World Memorial Hall, Kobe, Japan – Aging warriors eventually simply become old and the transition can often be unpleasant. In boxing it can be downright brutal. Veeraphol Sahaprom of Thailand painfully found out the difference between youth and a 37-year-old past his prime when he was knocked out with one punch by WBC bantamweight champion Hozumi Hasegawa in round nine of their scheduled twelve-round championship contest. Hasegawa had previously defeated Sahaprom on points in April of last year but the Thai had guaranteed a victory and promised this fight would be different from the first.

This was to be the Sahaprom’s final, shining moment, but the Thai looked every bit his age against the sharp-punching southpaw. The former champion walked straight in without the use of his jab and was unable to contend with the Hasegawa’s hand speed and side-to-side movement. Hasegawa showed signs of improvement and proved he’s the real deal. His chances against any of the top-ten fighters in the bantamweight division are good and this includes Rafael Marquez.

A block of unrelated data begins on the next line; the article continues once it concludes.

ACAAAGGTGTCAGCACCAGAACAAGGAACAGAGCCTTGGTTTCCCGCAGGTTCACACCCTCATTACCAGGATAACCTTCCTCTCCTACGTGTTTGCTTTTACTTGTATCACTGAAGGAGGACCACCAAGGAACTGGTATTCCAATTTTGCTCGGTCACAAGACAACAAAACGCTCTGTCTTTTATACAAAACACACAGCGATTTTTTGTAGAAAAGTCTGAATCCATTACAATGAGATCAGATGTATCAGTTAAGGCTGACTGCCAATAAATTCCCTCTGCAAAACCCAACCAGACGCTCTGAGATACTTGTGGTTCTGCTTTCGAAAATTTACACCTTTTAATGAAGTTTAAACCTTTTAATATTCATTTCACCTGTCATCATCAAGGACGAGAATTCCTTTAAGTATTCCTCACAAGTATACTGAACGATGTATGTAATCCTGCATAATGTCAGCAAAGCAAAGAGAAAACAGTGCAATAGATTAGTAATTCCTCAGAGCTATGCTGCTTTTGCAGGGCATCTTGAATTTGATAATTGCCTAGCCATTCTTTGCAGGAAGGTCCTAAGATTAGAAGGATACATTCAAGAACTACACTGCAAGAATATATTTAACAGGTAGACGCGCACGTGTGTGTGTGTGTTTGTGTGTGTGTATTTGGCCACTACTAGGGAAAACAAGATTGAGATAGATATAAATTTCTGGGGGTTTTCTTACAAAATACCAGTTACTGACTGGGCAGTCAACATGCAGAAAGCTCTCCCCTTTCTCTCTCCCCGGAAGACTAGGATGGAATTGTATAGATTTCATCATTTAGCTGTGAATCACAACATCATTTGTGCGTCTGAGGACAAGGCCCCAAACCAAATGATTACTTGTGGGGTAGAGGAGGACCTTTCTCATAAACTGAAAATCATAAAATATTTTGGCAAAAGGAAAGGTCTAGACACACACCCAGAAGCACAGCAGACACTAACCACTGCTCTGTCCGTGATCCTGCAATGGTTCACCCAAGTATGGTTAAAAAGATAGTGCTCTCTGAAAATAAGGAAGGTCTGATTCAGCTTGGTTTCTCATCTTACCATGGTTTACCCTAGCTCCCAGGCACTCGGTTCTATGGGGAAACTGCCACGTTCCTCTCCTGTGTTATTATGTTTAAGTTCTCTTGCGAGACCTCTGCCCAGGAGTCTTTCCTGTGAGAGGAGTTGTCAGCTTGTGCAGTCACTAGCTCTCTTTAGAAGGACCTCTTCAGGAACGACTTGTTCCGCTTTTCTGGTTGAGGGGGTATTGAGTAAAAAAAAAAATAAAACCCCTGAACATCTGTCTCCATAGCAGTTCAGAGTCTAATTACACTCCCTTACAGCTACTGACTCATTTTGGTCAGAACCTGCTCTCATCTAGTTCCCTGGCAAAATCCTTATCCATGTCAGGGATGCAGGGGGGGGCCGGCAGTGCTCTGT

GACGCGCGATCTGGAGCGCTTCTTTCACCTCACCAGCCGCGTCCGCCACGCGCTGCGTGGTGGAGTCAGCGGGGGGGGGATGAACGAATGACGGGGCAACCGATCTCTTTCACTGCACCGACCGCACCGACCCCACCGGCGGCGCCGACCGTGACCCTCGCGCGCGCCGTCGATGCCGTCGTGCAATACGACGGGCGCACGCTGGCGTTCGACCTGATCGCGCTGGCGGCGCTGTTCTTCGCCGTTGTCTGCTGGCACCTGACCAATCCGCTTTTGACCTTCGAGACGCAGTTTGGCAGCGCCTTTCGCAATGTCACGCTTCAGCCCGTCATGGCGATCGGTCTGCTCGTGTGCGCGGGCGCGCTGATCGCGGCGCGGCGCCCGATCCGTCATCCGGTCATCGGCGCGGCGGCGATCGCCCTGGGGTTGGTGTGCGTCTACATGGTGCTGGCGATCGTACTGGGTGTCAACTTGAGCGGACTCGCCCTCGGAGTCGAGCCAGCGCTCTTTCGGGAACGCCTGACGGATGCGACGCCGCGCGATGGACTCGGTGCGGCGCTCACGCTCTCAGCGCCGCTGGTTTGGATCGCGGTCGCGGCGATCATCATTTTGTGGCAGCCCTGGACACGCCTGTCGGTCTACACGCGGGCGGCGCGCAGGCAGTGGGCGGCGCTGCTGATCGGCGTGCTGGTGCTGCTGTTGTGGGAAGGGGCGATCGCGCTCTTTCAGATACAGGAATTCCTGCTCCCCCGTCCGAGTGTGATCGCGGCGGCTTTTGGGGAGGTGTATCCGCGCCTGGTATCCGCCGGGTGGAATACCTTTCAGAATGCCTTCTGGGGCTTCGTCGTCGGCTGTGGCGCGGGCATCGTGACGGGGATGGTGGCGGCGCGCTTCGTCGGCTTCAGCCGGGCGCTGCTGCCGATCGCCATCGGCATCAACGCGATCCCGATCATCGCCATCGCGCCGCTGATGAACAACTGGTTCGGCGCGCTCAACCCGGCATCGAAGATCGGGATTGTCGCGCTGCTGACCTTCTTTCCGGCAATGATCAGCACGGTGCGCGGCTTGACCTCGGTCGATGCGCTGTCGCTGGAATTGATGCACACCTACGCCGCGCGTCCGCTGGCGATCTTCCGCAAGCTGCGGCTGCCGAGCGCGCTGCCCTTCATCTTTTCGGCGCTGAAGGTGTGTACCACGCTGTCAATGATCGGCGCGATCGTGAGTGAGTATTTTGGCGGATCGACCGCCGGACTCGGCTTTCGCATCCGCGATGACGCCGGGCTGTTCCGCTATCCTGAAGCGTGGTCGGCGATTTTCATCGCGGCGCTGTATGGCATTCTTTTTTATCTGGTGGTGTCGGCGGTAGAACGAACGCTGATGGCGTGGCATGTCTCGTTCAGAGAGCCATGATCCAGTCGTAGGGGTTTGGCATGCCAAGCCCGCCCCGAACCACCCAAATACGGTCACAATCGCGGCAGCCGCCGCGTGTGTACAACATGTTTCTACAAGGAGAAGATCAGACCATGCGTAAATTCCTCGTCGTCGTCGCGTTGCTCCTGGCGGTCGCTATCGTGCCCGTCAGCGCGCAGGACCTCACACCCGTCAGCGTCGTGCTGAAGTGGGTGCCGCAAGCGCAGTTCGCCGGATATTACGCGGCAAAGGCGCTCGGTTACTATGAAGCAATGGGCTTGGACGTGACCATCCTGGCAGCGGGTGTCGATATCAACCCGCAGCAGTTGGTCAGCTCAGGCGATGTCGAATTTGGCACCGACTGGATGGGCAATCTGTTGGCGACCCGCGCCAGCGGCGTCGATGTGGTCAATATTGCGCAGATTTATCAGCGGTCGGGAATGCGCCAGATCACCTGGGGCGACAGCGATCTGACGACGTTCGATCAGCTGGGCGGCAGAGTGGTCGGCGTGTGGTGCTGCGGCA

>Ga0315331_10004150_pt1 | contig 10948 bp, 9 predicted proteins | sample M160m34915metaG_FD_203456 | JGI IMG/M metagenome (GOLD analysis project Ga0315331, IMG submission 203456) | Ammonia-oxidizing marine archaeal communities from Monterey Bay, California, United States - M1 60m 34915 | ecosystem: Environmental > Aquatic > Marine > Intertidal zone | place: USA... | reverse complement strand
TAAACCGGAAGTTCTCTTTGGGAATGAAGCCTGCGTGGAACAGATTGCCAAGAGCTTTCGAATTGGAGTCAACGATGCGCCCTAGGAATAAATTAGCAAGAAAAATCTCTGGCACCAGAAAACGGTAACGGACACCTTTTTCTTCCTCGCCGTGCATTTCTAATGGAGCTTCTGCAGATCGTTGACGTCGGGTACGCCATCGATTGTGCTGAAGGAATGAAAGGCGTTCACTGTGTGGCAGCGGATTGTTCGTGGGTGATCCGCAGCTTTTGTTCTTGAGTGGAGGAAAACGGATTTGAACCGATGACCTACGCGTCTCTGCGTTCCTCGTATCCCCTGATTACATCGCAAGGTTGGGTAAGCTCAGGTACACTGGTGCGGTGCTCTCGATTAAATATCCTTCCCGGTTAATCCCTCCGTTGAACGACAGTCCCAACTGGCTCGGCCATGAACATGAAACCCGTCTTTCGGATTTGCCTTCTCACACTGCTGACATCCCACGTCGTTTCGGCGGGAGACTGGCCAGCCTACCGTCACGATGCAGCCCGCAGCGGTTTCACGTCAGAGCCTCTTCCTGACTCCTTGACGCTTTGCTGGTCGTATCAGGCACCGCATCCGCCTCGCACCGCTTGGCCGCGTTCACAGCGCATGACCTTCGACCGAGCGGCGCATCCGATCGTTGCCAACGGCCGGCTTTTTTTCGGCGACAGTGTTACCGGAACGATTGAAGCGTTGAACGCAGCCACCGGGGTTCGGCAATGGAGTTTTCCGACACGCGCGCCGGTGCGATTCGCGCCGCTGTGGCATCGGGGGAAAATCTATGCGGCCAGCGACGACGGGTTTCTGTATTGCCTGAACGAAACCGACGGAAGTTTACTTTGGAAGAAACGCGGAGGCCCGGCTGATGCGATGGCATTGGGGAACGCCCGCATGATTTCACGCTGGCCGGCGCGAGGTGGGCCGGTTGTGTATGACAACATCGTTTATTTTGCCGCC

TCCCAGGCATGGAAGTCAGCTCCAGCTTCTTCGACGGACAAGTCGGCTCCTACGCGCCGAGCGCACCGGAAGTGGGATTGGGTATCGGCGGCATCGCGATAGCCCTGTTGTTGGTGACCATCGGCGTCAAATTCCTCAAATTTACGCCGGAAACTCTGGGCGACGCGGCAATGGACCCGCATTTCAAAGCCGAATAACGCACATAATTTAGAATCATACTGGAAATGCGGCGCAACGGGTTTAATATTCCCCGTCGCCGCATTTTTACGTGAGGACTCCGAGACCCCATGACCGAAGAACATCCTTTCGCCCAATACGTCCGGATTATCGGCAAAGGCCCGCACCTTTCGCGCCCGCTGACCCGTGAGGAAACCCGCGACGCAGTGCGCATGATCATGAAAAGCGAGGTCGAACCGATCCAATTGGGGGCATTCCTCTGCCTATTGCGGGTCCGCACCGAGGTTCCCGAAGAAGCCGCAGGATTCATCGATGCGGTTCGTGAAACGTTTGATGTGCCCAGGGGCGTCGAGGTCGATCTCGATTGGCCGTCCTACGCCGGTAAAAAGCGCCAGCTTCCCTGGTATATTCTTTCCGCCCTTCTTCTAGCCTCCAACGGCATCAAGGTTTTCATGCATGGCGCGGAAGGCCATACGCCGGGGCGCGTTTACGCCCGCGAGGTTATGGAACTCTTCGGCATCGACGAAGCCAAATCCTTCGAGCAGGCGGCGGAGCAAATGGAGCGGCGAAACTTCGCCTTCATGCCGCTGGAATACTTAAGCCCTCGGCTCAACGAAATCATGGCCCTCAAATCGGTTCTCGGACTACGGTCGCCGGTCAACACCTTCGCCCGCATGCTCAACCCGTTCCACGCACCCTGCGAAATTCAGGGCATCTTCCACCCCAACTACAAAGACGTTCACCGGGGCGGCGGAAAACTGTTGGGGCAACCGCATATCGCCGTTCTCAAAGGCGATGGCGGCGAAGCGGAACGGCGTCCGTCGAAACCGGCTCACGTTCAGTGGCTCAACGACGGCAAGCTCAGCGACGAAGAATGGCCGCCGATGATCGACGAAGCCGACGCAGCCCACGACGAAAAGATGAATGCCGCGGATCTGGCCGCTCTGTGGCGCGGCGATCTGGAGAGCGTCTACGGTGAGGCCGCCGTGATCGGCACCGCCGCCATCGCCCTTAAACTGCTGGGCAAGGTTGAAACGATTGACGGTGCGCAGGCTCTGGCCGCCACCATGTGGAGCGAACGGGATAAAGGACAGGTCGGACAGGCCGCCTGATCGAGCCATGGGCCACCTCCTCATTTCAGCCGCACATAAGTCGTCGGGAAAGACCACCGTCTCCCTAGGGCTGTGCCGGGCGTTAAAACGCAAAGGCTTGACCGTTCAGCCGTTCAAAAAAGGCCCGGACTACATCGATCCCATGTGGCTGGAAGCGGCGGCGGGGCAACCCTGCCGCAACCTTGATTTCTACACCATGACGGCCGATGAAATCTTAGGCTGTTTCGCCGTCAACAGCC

Hasegawa started quickly, opening the fight on his toes, snapping out his jab and looking untouchable until Sahaprom scored a solid left-right at the end of the round. The first round set the pattern for the fight. Hasegawa moved but never ran; Sahaprom shuffled in but rarely caught the champion with anything of great consequence.